BAGHDAD – A string of attacks across Iraq, including a coordinated wave of evening bombings in Baghdad, killed at least 45 people Monday as al-Qaida claimed responsibility for a recent spate of rare suicide attacks in the relatively peaceful Kurdish north.
Monday’s bombings marked the third day in a row that insurgents were able to unleash attacks powerful enough to claim fatalities numbering in the dozens. The mounting bloodshed is heightening worries that the country is returning to the widespread sectarian killing that marked the years following the 2003 U.S.-led invasion.
A rapid-fire wave of bombings that rocked the Iraqi capital shortly after nightfall struck at least eight different neighborhoods, according to police officials, who provided casualty tolls. The force of one powerful blast, a car bomb explosion in the Bab al-Sharji neighborhood that killed four and wounded 11, rattled windows in central Baghdad.
More than 5,000 people have been killed since violent attacks began accelerating in April, including more than 50 Shiite pilgrims slain in a Baghdad suicide bombing Saturday and 12 children killed the following day when a vehicle packed with explosives blew up next to their school in the north of the country.
Amnesty International condemned the recent spate of killings as “a deplorable turn in the current surge in violence.”
“These latest attacks are war crimes and are part of a widespread attack against civilians in Iraq that amounts to crimes against humanity,” said Hassiba Hadj Sahraoui, the group’s program director for the Middle East.
Monday’s deadliest attack happened when a car bomb and roadside bomb exploded in a market and nearby parking lot in the northern Shiite district of Husseiniya, killing seven and wounding 21.
Car bombs also hit the mainly Shiite neighborhoods of Zafaraniyah, with four killed and 11 wounded, Alam, with two dead and 10 wounded, Obeidi, with five killed and eight wounded. Another bomb exploded outside a Zafaraniyah coffee shop later in the evening, killing three and wounding 10.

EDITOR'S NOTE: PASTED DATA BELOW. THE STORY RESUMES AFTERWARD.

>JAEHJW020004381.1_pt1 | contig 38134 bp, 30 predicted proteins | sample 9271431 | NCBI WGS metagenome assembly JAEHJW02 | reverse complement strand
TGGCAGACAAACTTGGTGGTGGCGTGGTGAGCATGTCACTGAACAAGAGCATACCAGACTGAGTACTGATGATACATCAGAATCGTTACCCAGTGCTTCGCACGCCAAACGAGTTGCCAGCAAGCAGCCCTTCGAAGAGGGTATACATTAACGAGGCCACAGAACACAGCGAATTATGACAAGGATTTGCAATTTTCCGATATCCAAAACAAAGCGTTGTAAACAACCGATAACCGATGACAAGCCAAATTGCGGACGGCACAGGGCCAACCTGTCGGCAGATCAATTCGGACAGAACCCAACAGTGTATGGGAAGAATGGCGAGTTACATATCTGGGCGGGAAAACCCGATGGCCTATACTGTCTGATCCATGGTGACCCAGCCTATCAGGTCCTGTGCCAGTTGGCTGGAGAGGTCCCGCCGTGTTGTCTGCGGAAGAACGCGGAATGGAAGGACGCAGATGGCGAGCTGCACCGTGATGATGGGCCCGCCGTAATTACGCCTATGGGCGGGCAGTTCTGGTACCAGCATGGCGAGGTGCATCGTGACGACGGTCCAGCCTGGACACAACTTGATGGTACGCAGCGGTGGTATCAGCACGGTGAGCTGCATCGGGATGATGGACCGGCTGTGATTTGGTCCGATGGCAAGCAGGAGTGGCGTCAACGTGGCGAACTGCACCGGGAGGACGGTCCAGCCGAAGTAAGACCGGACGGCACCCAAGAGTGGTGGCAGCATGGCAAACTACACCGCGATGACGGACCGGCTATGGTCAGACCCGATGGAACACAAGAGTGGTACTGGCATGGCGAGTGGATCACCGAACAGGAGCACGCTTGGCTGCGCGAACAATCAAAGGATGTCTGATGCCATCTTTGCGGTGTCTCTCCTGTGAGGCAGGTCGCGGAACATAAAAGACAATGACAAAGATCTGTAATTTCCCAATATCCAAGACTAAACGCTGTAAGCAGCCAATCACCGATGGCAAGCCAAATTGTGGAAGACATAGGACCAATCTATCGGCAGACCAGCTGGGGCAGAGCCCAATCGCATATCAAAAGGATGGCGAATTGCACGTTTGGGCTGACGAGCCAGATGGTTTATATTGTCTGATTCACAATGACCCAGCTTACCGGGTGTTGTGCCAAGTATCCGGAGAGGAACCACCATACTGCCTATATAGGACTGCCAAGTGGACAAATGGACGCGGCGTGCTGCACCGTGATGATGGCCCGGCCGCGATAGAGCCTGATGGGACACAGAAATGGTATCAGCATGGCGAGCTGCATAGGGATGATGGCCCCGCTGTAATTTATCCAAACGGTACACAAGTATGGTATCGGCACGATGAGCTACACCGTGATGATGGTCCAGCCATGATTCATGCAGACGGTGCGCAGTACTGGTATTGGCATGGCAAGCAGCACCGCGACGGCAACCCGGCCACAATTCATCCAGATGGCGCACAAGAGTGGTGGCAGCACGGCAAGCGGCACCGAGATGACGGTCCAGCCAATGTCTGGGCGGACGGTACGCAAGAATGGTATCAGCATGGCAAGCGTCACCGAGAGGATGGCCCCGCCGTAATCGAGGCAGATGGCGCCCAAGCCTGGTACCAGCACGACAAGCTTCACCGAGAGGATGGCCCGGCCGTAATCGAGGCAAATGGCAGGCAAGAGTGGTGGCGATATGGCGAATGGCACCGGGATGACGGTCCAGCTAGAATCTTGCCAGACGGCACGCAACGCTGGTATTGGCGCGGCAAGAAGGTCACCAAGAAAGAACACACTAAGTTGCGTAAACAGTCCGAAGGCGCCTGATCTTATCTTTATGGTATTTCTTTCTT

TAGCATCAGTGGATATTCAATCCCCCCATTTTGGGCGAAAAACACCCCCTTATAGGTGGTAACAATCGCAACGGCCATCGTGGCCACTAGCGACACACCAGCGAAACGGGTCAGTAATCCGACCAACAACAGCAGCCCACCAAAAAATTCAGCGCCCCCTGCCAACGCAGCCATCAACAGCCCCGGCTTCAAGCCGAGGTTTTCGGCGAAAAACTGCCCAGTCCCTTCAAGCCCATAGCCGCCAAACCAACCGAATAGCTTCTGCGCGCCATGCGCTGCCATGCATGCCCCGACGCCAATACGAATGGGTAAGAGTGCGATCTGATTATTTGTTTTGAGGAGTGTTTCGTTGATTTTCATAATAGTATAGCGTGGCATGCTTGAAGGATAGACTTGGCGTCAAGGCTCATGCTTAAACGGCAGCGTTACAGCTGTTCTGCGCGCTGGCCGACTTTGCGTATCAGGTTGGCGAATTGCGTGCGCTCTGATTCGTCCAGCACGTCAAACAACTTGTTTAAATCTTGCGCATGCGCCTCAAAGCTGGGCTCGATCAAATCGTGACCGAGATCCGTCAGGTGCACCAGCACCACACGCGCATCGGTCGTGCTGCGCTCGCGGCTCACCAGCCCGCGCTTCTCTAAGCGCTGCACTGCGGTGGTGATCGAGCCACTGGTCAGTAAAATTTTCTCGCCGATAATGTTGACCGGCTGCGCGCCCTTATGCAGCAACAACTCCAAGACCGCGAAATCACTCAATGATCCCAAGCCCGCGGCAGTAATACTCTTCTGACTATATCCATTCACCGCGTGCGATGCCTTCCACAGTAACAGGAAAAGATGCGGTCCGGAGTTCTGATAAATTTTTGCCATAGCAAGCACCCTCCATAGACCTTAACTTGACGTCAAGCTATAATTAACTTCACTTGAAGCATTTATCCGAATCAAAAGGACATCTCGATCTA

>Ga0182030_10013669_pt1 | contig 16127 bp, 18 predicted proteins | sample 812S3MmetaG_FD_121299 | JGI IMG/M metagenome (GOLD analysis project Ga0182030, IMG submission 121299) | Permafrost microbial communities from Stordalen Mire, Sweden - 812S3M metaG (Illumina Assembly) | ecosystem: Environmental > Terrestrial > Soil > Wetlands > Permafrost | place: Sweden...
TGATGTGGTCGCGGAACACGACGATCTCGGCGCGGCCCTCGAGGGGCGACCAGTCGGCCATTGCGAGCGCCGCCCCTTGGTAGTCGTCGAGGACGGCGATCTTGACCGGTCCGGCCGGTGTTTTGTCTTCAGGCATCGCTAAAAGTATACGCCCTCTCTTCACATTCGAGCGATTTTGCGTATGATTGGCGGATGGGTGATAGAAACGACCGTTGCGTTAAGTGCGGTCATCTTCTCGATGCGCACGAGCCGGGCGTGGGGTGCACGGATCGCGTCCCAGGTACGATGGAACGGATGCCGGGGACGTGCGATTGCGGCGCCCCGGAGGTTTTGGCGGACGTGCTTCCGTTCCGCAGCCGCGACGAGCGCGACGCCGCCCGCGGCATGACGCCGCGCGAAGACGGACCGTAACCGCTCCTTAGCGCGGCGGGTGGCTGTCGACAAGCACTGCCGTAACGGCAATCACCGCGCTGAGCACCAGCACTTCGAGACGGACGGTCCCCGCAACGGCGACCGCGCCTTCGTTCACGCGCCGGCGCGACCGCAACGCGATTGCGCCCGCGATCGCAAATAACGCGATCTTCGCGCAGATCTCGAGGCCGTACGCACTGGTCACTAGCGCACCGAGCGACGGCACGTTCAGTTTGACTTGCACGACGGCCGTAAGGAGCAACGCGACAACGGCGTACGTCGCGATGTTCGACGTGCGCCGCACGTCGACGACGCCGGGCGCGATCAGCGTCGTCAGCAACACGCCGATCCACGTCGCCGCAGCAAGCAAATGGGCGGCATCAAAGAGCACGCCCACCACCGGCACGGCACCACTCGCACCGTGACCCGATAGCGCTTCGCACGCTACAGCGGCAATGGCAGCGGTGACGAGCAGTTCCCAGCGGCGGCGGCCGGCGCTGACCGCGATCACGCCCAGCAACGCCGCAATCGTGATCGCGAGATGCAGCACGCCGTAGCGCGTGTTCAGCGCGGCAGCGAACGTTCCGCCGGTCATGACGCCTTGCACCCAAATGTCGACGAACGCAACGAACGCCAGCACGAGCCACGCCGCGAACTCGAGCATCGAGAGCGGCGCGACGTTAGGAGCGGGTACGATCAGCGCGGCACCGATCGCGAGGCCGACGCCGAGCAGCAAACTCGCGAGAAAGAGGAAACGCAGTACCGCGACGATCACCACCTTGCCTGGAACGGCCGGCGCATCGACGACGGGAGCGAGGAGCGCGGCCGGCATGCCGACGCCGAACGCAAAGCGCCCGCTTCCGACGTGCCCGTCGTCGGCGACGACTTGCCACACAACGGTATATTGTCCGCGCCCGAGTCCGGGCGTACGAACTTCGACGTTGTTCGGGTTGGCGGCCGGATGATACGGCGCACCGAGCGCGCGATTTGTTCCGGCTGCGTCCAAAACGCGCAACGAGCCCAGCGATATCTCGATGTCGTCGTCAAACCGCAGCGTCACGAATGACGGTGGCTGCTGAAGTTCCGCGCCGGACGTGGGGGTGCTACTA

Confessionally mixed neighborhoods were also hit. A roadside bomb hit a commercial street in Kam Sarah, killing three and wounding eight, and the eastern Baghdad al-Jadidah, killing five and wounding 14.
Another car bomb exploded in shopping streets in the mainly Sunni neighborhood of Dora, killing four and wounding eight, and in the mostly Sunni area of Sadiyah, killing three and wounding 10.
Earlier on Monday, bombs targeting patrols of pro-government, anti-al-Qaida Sunni militia members outside Baghdad killed five and wounded 10, police said. The militiamen are a frequent target for al-Qaida, which considers them traitors.
Hospital officials confirmed the casualties. The authorities spoke on condition of anonymity because they weren’t authorized to brief reporters.
There was no immediate claim of responsibility, but coordinated bomb blasts in civilian areas are a frequent tactic by al-Qaida’s Iraq arm.
Earlier, al-Qaida claimed responsibility for rare suicide attacks last month in the relatively peaceful self-ruled Kurdish region, underlining the terror group’s growing strength across the country.
The Sept. 29 twin suicide car bombs hit a complex housing the regional Interior Ministry and other security agencies in Irbil, the capital of the Kurdish region, killing at least six Kurdish troops and wounding more than 30 others. The attacks were the biggest in the Kurdish region since 2007, when a suicide truck bombing hit the same ministry, killing 14.
In a statement posted Monday on a militant website, the group, known as the Islamic State of Iraq and the Levant, said the attacks were retaliation for statements by regional President Massoud Barzani expressing readiness to help the Shiite-led central government in Baghdad in its fight against insurgents, and for his offer to assist Kurdish militias in neighboring Syria.
Al-Qaida-linked militants in Syria have been fighting ethnic Kurds in Syria’s northeast.
Since 2003 U.S.-led invasion, the Kurdish region in northern Iraq has been relatively peaceful compared to the rest of the country, making it a major draw for foreign investors looking to gain a foothold in Iraq.
The authenticity of the statement by al-Qaida’s Iraq branch could not be independently verified but it was consistent with the group’s earlier statements.
Also Monday, Iraq’s parliament said in a statement that lawmakers set April 30 as the date for holding national elections. Iraq’s last national elections were held in March 2010. It took political rivals nine months to form a government. Since then, the Defense and Interior portfolios have been held by embattled Prime Minister, Nouri al-Maliki, because of ongoing political wrangling.
Associated Press writer Sinan Salaheddin contributed reporting.